The recipe for most pimento cheese consists of mixing just six or so ingredients. Typically, it includes sharp cheddar cheese, mayonnaise, pimentos and some simple seasoning, such as salt and pepper. Common variations on the recipe include the addition of onions, cream cheese, garlic or Monterey jack cheese.

Pimento cheese is so ingrained in the lives of many Southerners that we don’t realize our passion for the stuff doesn’t exist outside the region. Call me a hick, but I was shocked when I realized people outside the South had never heard of the spread. It makes a great sandwich or as an appetizer when put on celery or a cracker. Combine it with pepper jelly and put it on a cracker and you’ll swear you’ve died and gone to heaven. My mother would often make finger sandwiches and she’d have pimento cheese and chicken salad, separately of course, but on the same platter.

But you don’t have to travel down South to enjoy authentic pimento cheese: Its basic ingredients are readily available everywhere, and it’s a cinch to make. It can take as little as 15 minutes to go from inspiration to completed dish. I almost asked my mother to sneak some on the plane but figured with current regulations, she wouldn’t get very far. She and my niece will be flying up on Thursday. More on that tomorrow.

Classic Pimento Cheese

Serves 6 to 8 as an appetizer, makes about 2 cups

10 ounces extra sharp cheddar cheese, grated
1/2 cup mayonnaise
1 (4-ounce) jar pimiento peppers
1/4 teaspoon onion powder
1/4 teaspoon garlic powder
1/4 teaspoon cayenne pepper
1/4 teaspoon freshly ground black pepper
1/2 teaspoon mustard powder
2 dashes Worcestershire sauce
1/4 teaspoon horseradish sauce (optional)

To make your pimento cheese chunky-style, for spooning atop crackers, or digging into with a fork: Stir all ingredients together in a bowl, mashing with a fork. Taste and adjust seasoning if necessary. Refrigerate for at least one hour and preferably overnight.

To make your pimento cheese smooth, especially good for fancy piping and dipping: Increase mayonnaise to 3/4 of a cup. Combine all ingredients in a food processor, and puree until smooth. Taste and adjust seasoning if necessary. Refrigerate for at least one hour and preferably overnight.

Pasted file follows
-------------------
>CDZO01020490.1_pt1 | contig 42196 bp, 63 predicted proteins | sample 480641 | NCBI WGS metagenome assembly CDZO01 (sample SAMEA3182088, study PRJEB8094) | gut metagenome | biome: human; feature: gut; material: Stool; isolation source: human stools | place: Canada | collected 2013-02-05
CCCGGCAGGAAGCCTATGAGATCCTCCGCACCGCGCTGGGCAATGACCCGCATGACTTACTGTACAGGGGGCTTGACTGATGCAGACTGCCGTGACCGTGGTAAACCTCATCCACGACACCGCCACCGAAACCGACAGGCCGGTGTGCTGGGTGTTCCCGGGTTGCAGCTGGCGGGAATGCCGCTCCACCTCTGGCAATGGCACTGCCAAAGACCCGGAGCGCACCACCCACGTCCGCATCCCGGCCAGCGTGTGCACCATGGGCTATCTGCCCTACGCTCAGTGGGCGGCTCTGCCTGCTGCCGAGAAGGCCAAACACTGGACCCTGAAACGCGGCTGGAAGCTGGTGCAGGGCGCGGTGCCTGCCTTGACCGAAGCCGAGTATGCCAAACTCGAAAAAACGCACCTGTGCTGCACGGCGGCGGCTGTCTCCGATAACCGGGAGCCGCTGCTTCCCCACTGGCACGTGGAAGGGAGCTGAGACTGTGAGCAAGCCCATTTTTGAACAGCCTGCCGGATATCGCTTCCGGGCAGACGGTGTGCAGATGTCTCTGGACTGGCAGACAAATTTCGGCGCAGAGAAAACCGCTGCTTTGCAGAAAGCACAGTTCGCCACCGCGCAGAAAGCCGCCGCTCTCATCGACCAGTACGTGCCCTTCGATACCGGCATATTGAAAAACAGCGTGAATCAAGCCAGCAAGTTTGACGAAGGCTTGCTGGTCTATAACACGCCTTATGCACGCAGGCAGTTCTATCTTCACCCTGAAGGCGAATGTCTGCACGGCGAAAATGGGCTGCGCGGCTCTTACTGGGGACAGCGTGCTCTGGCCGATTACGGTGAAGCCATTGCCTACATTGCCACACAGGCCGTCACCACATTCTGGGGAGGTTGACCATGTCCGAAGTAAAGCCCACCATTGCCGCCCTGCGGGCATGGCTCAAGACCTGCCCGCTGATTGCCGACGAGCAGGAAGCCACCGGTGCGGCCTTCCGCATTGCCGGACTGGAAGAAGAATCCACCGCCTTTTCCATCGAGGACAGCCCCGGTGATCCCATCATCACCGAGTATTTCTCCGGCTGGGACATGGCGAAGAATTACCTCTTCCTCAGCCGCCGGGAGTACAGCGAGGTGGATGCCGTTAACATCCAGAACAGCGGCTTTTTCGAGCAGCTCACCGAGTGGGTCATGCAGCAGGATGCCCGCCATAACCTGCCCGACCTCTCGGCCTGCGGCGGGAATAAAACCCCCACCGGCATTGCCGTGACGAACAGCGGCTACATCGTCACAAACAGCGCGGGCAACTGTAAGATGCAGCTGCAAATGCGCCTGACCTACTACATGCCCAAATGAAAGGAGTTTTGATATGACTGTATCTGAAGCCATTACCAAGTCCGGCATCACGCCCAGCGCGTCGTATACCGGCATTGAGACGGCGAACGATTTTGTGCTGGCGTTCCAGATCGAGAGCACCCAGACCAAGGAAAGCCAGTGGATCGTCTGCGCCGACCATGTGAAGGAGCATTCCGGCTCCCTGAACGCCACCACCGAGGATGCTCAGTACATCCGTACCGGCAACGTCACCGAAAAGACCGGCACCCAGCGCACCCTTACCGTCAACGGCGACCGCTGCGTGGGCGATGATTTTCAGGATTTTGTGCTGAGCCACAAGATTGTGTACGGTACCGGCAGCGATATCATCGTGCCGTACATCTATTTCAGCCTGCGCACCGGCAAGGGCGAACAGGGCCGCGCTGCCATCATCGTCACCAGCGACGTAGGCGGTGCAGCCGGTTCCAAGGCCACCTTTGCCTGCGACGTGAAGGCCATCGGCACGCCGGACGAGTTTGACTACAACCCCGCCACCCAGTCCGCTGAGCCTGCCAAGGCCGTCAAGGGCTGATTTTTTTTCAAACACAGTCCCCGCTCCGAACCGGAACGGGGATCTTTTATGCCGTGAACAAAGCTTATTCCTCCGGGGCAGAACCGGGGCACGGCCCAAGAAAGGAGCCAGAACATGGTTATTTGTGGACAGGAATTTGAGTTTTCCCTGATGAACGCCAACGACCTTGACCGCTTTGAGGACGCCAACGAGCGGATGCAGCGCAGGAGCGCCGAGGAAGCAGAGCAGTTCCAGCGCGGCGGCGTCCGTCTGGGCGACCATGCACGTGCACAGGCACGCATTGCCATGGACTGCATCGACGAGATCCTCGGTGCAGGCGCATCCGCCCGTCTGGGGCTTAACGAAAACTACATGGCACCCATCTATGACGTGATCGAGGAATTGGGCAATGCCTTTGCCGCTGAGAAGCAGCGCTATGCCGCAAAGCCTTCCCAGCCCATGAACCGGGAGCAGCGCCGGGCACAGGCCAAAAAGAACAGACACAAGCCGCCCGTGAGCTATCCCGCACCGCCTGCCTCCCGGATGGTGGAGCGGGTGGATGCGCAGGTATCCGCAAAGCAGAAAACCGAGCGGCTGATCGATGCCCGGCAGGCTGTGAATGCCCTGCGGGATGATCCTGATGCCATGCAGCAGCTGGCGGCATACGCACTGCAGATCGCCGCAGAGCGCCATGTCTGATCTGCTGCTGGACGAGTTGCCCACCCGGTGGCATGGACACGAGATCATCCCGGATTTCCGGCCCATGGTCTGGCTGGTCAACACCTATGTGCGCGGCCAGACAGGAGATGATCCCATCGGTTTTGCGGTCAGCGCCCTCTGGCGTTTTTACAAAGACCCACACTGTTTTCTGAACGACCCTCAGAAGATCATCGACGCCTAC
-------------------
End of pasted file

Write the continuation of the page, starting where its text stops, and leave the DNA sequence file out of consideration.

Cranberry Cake

image

If you look over to the top left corner, you will see something new (actually it’s been there about a week). It is a post that I will be featuring. Currently, it’s of a cookie recipe that is one of my favorites, but not one that I’m making this year (Occasionally. I will be changing my featured post, so keep a watch for changes in that space). This year, I’m making another of my favorite recipes, this one is for Cranberry Cake. It’s an old fashioned butter cake, very rich, but the cranberries offset the richness with just the perfect tartness. As you know, I’ve been feeling pretty low, but baking, and cooking in general, tend to make me feel better. If you try this recipe, please let me know what you think. This recipe is originally from The Kitchn, but I made a few modifications. Enjoy.

Cranberry Cake

Makes one 10-inch springform cake. Alternately: Four 4-cup loaves or 24 to 30 cupcakes.

All ingredients should be at room temperature before you begin.

3 large eggs
2 cups sugar
3/4 cup unsalted butter, cubed and softened at room temperature for 1 hour